Chronic neck pain patients show respiratory weakness

Chronic neck pain appears to be associated with impaired respiratory function due to weakness of the respiratory muscles, study findings indicate.

"Cervical muscle dysfunction and psychological influences appear to be the factors that are mostly associated with this respiratory function," say Zacharias Dimitriadis (Technological Educational Institute of Lamia, Greece) and colleagues.

They believe that respiratory function should therefore be included in the assessment and treatment of patients with chronic neck pain.

"This can lead to changes in clinical reasoning with potentially more optimal therapeutic outcomes for these chronic pain sufferers," they write in Manual Therapy.

The researchers compared Maximal Inspiratory Pressure (MIP) and Maximal Expiratory Pressure (MEP) in 45 patients with neck pain and 45 healthy individuals of similar age, height, weight, body mass index, and levels of physical activity.

The intensity of neck pain in the patients was predominantly mild to moderate and they had mild disability. They had suffered with pain for an average of 69.6 months.

Compared with healthy individuals, neck pain sufferers had weak neck extensors and a trend for weak neck flexors. They had reduced mobility in all cervical movement planes and impaired deep neck flexors.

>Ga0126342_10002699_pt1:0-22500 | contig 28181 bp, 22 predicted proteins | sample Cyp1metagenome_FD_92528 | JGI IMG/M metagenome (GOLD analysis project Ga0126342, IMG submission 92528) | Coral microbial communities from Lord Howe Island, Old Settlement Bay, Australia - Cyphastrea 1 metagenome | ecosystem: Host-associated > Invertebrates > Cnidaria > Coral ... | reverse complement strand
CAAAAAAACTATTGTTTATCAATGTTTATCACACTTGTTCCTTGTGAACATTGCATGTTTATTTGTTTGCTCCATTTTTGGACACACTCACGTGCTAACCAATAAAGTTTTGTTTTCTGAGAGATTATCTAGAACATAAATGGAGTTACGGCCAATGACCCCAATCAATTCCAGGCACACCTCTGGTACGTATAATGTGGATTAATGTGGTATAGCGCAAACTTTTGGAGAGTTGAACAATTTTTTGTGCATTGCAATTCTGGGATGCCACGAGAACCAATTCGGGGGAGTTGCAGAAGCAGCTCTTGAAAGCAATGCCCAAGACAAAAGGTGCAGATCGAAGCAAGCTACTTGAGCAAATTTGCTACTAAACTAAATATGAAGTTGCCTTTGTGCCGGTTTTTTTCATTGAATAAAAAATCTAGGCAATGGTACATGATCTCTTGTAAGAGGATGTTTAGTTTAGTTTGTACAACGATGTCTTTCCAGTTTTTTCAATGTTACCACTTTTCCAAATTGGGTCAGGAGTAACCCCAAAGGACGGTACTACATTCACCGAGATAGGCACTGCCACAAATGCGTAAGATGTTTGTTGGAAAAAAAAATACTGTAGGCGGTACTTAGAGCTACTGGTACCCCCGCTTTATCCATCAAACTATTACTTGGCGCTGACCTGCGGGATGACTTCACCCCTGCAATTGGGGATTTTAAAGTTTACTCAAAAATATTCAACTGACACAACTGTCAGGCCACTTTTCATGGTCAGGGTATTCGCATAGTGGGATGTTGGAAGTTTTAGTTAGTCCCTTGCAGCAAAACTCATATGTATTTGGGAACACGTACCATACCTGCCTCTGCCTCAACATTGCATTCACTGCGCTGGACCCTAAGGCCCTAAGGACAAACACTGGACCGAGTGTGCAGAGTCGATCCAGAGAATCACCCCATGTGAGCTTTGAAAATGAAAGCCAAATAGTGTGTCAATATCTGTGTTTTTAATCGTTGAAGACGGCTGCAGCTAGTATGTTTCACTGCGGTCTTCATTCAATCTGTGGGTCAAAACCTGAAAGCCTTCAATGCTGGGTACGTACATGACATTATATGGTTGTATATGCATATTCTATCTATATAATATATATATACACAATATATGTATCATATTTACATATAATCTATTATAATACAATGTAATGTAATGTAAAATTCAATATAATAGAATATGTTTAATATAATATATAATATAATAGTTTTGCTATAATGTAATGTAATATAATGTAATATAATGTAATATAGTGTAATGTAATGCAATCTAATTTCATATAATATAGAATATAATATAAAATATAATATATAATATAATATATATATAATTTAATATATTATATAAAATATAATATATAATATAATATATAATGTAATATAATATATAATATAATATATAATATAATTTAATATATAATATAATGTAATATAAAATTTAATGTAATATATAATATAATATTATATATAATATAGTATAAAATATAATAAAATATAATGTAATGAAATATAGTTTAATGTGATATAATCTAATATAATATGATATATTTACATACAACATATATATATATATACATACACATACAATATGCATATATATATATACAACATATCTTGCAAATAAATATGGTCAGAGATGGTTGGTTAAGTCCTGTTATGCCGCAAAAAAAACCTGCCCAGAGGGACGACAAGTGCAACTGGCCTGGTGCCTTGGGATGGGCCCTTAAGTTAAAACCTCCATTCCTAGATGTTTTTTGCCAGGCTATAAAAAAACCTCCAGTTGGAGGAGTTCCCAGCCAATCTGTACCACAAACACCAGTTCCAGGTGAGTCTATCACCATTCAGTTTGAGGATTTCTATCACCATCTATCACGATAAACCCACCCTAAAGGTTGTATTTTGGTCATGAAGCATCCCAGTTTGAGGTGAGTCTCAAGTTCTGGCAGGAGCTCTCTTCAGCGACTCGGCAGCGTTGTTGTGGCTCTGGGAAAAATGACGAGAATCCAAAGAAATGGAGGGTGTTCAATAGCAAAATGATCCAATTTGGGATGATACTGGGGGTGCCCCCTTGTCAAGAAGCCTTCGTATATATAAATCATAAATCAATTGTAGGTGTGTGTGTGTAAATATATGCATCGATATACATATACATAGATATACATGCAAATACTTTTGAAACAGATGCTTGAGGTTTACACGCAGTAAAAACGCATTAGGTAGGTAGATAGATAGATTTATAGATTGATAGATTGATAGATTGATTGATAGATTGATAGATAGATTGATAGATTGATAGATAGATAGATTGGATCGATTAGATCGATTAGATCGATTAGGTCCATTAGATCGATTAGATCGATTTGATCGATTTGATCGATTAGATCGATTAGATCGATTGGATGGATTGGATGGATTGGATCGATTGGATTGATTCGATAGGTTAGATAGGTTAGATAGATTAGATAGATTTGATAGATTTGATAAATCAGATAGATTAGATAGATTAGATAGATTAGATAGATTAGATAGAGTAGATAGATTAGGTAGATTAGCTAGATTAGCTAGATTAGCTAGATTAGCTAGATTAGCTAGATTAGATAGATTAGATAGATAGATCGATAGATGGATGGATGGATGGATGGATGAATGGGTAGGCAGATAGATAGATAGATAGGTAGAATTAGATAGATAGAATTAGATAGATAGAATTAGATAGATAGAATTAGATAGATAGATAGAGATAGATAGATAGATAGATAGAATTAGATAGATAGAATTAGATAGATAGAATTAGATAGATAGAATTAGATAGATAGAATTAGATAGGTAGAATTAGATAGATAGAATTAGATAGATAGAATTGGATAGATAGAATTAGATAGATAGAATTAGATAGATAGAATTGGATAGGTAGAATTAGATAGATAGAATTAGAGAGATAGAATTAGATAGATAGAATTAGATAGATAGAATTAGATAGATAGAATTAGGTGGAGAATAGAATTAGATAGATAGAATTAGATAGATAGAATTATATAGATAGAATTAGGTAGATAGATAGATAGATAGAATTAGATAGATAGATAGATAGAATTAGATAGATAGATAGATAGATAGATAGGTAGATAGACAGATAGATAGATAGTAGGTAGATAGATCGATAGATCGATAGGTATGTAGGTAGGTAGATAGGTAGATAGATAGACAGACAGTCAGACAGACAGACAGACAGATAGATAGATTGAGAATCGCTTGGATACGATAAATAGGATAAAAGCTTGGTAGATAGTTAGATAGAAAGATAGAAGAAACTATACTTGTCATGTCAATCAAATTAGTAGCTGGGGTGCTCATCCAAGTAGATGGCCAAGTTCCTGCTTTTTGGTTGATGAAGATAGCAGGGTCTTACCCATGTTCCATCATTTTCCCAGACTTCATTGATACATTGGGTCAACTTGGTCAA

The study findings showed that patients with chronic neck pain had a significant 13.8% reduction in their MIP, compared with healthy individuals, and a significant 15.4% reduction in their MEP.

The ratio of MIP to MEP was not significantly affected, however, suggesting that the two respiratory indices were similarly reduced.

Neck muscle strength, kinesiophobia, and catastrophizing were significantly associated with both maximal mouth pressures, while MEP was also negatively correlated with neck pain and disability.

In prediction models, neck muscle strength was the only predictor that remained significant for MIP and MEP.

Dimitriadis and team suggest that this impaired muscle strength could be the result of a combination of the common function of sternocleidomastoid, scalene, and trapezius in neck movement and inspiration, changes in force-length curves and muscle imbalances, segmental instability of the cervical spine, and impairment of neck proprioceptors.

"These changes have been proposed to lead to adapted kinetic and kinematic patterns of rib cage, changing the force-length relationships of the associated respiratory muscles and consequentially leading to alteration of their contraction patterns, they say."

"These mechanical changes of respiratory muscles may influence their force production abilities and can lead to a permanent respiratory weakness due to plastic changes."

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